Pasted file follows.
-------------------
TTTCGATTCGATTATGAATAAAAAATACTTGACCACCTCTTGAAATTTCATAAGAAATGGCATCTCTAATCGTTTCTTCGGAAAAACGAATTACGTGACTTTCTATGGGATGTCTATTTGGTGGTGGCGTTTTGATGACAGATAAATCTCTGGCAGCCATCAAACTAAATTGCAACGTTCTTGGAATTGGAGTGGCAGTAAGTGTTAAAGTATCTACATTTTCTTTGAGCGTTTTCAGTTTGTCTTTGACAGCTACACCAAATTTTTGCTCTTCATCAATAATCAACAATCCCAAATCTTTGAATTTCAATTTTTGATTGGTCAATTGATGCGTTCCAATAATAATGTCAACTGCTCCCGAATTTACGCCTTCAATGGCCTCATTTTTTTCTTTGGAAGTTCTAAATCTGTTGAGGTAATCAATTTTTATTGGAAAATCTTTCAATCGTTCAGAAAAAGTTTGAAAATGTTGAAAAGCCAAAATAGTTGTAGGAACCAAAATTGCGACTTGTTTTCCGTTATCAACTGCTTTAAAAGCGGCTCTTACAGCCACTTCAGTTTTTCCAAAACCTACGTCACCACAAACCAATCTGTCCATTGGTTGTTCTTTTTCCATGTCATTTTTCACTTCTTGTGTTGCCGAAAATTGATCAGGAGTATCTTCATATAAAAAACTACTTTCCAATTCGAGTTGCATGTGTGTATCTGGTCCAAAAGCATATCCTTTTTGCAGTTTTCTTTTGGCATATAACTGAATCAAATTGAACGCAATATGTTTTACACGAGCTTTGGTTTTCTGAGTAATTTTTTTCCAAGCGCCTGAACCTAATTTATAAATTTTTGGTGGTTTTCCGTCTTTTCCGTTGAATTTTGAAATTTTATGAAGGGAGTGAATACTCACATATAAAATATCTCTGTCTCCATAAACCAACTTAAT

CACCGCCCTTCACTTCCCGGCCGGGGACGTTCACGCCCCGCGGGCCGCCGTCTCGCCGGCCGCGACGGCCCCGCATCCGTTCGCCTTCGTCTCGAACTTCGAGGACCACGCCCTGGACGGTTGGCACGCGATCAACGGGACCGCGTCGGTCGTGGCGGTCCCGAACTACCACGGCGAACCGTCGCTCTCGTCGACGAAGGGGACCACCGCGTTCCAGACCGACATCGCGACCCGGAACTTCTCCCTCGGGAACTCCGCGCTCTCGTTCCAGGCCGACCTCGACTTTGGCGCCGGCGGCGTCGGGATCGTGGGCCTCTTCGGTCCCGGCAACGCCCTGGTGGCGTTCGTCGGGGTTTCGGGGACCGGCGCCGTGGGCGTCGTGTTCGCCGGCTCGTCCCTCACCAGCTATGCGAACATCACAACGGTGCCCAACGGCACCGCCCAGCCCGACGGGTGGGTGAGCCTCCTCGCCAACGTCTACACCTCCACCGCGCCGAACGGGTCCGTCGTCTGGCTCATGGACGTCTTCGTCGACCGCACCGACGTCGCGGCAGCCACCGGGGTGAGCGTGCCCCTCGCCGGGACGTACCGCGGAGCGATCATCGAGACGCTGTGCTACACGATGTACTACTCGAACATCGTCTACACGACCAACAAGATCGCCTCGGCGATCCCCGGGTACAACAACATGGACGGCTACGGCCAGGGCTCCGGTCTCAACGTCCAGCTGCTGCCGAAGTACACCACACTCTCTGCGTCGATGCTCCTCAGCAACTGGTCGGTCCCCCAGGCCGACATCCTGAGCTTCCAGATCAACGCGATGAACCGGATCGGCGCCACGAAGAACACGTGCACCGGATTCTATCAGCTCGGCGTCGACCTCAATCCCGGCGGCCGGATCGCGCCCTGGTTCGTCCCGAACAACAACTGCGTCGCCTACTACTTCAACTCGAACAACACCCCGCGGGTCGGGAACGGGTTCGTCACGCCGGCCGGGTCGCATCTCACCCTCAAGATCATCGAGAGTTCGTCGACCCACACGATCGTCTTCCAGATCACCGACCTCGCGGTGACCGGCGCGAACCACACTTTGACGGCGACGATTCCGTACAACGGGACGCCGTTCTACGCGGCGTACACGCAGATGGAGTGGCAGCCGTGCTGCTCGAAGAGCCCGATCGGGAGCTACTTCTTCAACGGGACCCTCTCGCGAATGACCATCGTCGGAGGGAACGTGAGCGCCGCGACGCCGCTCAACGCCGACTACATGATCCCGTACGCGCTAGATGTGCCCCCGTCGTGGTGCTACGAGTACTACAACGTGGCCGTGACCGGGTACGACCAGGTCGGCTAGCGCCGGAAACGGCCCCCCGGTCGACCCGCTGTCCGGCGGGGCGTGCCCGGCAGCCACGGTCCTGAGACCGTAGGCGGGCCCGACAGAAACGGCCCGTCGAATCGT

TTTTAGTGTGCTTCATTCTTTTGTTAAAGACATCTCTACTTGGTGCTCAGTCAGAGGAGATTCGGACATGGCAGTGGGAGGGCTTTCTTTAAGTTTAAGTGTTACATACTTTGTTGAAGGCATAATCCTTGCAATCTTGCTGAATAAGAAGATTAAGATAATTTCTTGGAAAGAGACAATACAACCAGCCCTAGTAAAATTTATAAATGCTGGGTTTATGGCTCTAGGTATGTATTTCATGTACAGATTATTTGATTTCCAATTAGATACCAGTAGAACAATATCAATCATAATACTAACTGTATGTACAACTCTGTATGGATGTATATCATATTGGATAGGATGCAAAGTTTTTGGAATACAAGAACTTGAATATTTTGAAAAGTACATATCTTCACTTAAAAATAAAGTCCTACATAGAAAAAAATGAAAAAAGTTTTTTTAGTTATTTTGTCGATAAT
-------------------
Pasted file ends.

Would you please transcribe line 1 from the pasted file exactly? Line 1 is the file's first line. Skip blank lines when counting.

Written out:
TTTCGATTCGATTATGAATAAAAAATACTTGACCACCTCTTGAAATTTCATAAGAAATGGCATCTCTAATCGTTTCTTCGGAAAAACGAATTACGTGACTTTCTATGGGATGTCTATTTGGTGGTGGCGTTTTGATGACAGATAAATCTCTGGCAGCCATCAAACTAAATTGCAACGTTCTTGGAATTGGAGTGGCAGTAAGTGTTAAAGTATCTACATTTTCTTTGAGCGTTTTCAGTTTGTCTTTGACAGCTACACCAAATTTTTGCTCTTCATCAATAATCAACAATCCCAAATCTTTGAATTTCAATTTTTGATTGGTCAATTGATGCGTTCCAATAATAATGTCAACTGCTCCCGAATTTACGCCTTCAATGGCCTCATTTTTTTCTTTGGAAGTTCTAAATCTGTTGAGGTAATCAATTTTTATTGGAAAATCTTTCAATCGTTCAGAAAAAGTTTGAAAATGTTGAAAAGCCAAAATAGTTGTAGGAACCAAAATTGCGACTTGTTTTCCGTTATCAACTGCTTTAAAAGCGGCTCTTACAGCCACTTCAGTTTTTCCAAAACCTACGTCACCACAAACCAATCTGTCCATTGGTTGTTCTTTTTCCATGTCATTTTTCACTTCTTGTGTTGCCGAAAATTGATCAGGAGTATCTTCATATAAAAAACTACTTTCCAATTCGAGTTGCATGTGTGTATCTGGTCCAAAAGCATATCCTTTTTGCAGTTTTCTTTTGGCATATAACTGAATCAAATTGAACGCAATATGTTTTACACGAGCTTTGGTTTTCTGAGTAATTTTTTTCCAAGCGCCTGAACCTAATTTATAAATTTTTGGTGGTTTTCCGTCTTTTCCGTTGAATTTTGAAATTTTATGAAGGGAGTGAATACTCACATATAAAATATCTCTGTCTCCATAAACCAACTTAAT